There are two aspects to the news- knowing the headline and understanding the intricacies of it. We at The Connectere focus on both. While The First Forum edition gives a brief about the headlines, The Weekly Analysis Edition is meant to educate the reader on what do various news mean and what are their intricacies. This initiative is meant to educate the reader on how to understand the important news. In the Twenty Second Edition we are covering the following news:

1. What has COVID pain done to banking?  
2. Beirut Explosion
3. Belarus’ dance of democracy
4. 3rd Bi-Monthly RBI Monetary Policy 2020-21
5. Air India plane crash in Kozhikode

Private Equity

What has COVID pain done to banking?

COVID has created deep pain but we must resist consistently choosing borrowers over lenders because credit is not a gift or a subsidy; it has to be repaid. We must persist with our multi-year five-pillar strategy to sustainably raise our Credit to GDP ratio from 50% to 100%. Encouraging anybody to incur debt which cannot be repaid, would be mocking the very concept of development and elimination of poverty.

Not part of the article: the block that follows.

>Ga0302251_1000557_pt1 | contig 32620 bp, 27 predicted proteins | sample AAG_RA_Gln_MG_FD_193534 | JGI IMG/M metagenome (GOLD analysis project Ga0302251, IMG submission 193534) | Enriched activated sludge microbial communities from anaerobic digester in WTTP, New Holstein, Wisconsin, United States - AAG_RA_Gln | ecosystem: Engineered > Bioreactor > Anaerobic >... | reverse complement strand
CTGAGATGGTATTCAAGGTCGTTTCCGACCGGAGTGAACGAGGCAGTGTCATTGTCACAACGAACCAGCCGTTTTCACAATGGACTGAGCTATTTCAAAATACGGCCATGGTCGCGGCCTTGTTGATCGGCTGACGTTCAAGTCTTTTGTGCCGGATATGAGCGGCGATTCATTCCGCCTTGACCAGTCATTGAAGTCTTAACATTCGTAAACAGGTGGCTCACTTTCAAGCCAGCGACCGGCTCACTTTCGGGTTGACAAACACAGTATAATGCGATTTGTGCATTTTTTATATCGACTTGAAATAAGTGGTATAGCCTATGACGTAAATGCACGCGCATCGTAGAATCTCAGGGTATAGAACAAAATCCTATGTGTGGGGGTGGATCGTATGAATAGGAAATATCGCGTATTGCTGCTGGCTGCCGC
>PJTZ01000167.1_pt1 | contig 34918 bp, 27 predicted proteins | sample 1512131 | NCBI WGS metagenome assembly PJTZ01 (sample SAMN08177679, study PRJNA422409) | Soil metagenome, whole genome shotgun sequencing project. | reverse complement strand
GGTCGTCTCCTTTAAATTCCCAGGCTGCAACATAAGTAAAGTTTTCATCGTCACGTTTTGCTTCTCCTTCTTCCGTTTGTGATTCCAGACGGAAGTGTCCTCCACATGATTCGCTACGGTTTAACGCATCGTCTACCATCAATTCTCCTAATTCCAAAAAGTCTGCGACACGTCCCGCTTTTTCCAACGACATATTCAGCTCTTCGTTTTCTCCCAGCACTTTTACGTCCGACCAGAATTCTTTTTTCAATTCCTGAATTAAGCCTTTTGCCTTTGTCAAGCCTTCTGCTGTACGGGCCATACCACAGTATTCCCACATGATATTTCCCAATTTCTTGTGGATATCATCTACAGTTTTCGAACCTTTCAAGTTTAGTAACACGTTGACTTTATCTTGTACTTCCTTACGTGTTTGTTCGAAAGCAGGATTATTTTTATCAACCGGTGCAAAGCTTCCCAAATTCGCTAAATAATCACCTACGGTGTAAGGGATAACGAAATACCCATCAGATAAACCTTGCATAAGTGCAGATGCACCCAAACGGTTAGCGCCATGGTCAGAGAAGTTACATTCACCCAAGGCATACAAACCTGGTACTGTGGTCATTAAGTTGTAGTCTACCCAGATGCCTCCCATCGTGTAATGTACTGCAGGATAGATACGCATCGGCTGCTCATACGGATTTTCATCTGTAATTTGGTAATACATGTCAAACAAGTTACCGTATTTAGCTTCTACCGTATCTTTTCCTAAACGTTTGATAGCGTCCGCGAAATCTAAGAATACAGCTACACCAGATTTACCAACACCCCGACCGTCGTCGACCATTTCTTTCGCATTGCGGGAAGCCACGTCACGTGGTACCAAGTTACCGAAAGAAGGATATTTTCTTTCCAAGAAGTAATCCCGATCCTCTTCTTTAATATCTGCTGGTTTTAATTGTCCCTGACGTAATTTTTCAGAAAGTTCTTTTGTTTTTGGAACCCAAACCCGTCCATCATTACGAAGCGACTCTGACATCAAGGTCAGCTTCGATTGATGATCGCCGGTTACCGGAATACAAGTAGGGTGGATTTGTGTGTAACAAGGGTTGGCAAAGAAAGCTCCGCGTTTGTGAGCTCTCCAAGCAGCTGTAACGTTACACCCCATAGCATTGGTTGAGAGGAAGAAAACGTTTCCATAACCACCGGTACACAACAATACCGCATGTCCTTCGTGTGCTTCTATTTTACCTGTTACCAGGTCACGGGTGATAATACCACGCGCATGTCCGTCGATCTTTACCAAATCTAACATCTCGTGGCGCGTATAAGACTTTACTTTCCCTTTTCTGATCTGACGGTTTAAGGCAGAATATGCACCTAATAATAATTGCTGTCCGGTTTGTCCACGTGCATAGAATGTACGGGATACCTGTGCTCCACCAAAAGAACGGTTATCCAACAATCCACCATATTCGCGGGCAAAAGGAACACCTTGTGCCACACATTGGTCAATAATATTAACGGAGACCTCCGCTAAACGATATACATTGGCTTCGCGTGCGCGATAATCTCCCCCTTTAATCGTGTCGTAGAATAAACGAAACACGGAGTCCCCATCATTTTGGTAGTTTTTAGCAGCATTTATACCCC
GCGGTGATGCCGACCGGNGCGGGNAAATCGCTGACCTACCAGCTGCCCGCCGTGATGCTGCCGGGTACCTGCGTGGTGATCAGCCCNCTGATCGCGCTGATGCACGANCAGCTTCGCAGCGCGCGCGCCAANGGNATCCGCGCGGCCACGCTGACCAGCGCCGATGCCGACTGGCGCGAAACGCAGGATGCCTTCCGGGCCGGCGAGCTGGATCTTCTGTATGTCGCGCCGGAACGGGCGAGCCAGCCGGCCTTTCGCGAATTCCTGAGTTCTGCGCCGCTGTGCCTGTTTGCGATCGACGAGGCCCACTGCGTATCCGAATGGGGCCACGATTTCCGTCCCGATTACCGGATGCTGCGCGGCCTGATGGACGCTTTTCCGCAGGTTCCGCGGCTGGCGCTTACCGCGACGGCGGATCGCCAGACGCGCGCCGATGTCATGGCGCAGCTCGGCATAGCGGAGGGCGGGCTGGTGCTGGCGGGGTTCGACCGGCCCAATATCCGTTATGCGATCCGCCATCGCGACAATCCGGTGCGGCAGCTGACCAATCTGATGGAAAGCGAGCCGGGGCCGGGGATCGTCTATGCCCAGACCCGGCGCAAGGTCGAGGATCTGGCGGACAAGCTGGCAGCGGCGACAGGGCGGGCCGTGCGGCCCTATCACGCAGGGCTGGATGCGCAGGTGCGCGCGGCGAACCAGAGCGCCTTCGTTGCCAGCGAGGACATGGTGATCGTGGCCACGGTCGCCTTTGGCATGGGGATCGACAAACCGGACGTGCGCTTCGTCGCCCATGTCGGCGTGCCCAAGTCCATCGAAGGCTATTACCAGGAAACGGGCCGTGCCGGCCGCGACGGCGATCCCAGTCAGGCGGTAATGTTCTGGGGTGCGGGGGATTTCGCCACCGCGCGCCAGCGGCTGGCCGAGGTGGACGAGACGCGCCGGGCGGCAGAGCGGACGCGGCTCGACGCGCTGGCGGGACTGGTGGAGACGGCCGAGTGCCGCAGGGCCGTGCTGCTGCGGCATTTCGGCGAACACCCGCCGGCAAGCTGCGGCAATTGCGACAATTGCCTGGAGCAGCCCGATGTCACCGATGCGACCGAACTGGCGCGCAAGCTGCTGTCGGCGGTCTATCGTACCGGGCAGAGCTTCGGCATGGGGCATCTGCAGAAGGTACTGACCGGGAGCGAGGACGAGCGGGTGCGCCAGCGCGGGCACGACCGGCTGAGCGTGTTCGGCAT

Due to COVID, unreasonable requests like interest waivers, endless moratorium extensions, blanket one-time restructurings, fudging accounting, reducing capital adequacy, 24-month IBC suspension, etc. are coming up and it’s breeding a blame game that insists the problem pertains to personalities, not structure.
The last 20 years have given three lessons: Giving loans is easier than getting them back, disallowing accounting fudging and restructuring would have saved Rs 7 lakh crore because banks would have run out of capital and government banks need more than capital.
India’s five pillar strategy is useful in balancing financial inclusion and stability.